A team of scientists and engineers have gained new insight in the aerodynamics of gliding birds – something they think can help develop small and more efficient aircraft.
The team, based at the Royal Veterinary College, Royal Veterinary College filmed owls and hawks gliding through a mist of tiny helium bubbles. Over 20,000 bubbles in the wake were tracked automatically, revealing the ‘aerodynamic footprint’ left by the birds which in turn showed that they use their tails to minimise drag.
Professor Jim Usherwood, Senior Research Fellow at the RVC and lead author of the paper, said: “What was striking at first was the beauty. For many seconds after the bird had landed, the vortices in the wake kept spinning like bath water going down a plughole. Birds appear to be minimising drag, even if this means they are highly unstable and need to constantly make small adjustments just to glide without crashing.”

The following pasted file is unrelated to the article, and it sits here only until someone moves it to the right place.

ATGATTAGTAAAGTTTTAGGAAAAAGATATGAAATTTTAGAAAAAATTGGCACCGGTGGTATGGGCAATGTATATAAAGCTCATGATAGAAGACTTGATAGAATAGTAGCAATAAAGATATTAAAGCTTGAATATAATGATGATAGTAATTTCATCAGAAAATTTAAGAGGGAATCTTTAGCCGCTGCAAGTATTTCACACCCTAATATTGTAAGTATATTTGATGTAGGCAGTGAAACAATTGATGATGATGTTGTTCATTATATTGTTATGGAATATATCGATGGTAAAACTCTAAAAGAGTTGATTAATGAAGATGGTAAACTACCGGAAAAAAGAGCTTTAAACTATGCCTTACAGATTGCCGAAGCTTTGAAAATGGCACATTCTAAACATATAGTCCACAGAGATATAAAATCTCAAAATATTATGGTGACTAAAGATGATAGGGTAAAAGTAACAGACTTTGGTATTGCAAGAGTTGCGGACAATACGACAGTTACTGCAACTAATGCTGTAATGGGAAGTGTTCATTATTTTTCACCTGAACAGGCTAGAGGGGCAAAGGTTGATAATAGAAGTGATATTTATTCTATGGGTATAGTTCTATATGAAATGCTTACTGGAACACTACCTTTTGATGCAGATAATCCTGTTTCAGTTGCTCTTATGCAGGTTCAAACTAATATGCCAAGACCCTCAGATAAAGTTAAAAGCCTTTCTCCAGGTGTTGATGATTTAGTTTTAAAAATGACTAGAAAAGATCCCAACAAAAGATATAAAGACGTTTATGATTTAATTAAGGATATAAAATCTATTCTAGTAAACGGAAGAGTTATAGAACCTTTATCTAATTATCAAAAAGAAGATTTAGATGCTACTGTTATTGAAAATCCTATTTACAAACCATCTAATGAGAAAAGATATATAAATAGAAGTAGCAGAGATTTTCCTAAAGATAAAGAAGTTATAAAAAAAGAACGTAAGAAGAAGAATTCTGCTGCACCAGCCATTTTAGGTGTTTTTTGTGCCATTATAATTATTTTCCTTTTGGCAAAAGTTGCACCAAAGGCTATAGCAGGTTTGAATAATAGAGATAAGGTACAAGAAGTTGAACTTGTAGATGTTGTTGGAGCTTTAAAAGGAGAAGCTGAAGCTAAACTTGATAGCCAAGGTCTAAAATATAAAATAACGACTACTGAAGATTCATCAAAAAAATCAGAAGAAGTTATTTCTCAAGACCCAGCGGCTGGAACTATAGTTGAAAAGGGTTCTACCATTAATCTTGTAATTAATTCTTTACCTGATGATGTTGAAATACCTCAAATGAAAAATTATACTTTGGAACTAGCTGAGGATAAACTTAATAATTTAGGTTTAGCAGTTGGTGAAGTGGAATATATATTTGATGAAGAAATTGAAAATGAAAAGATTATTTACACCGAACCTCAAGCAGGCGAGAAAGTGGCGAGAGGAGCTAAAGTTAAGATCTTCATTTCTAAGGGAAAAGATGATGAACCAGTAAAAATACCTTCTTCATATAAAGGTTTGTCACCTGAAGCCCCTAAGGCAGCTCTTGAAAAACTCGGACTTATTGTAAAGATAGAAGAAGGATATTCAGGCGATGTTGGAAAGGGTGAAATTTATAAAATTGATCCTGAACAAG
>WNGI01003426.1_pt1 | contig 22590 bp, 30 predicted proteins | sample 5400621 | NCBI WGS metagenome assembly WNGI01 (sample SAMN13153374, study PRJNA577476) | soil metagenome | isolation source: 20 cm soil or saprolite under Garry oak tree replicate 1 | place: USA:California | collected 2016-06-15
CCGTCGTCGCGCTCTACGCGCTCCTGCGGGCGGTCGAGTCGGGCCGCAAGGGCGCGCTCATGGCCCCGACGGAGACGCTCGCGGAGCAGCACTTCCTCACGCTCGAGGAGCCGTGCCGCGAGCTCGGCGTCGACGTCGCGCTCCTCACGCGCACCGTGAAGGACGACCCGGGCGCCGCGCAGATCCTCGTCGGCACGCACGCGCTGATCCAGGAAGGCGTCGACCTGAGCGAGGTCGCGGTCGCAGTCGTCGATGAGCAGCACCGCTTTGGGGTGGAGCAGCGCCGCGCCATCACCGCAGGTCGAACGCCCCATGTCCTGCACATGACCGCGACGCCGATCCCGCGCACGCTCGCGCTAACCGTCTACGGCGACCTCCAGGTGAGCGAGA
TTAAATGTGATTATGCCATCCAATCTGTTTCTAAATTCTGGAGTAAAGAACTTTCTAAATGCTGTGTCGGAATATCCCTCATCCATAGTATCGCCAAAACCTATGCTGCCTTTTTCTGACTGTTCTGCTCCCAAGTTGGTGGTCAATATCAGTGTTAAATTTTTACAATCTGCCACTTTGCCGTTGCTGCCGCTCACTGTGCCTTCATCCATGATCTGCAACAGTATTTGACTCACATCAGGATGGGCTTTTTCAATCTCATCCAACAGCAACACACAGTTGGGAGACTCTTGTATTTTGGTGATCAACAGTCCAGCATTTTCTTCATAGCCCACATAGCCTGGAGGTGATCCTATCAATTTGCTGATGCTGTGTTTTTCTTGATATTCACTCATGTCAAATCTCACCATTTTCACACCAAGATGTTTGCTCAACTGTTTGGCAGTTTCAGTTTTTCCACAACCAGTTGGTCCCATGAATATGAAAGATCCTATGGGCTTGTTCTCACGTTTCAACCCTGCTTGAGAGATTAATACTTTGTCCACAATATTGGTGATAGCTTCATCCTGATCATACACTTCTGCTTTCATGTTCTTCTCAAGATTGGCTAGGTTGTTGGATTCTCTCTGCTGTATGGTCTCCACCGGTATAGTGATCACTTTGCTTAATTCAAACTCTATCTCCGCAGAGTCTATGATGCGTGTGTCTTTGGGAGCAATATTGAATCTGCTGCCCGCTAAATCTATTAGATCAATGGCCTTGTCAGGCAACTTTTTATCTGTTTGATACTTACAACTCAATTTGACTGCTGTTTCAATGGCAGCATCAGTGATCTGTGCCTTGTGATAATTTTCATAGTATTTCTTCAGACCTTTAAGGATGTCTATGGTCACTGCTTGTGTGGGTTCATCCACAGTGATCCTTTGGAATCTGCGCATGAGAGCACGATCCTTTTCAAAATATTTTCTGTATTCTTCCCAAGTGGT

The RVC scientists found that aerodynamics at the relatively small, slow scales of birds is much more influenced by the air’s viscosity – or ‘stickiness’ – than is the case for airplanes. The form of drag associated with viscosity is minimised if lift is spread evenly across the planform area (effectively the bird’s silhouette) and, as birds have tails that stick out, this means that extra lift from the tail is required to reduce the overall drag.
Professor Richard Bomphrey, co-author of the paper, said: “Our understanding of birds in flight was used to generate the very earliest aircraft designs. Since then, aeronautical engineering has led to aircraft that are larger and faster – where the viscosity of air becomes less important – and birds have been left trailing in their wake. Now, though, as our attention turns back to smaller and more efficient vehicles, it seems that birds might have a new relevance to future aeronautics.”
The work was done in conjunction with engineering company LaVision and is published in The Journal of Experimental Biology.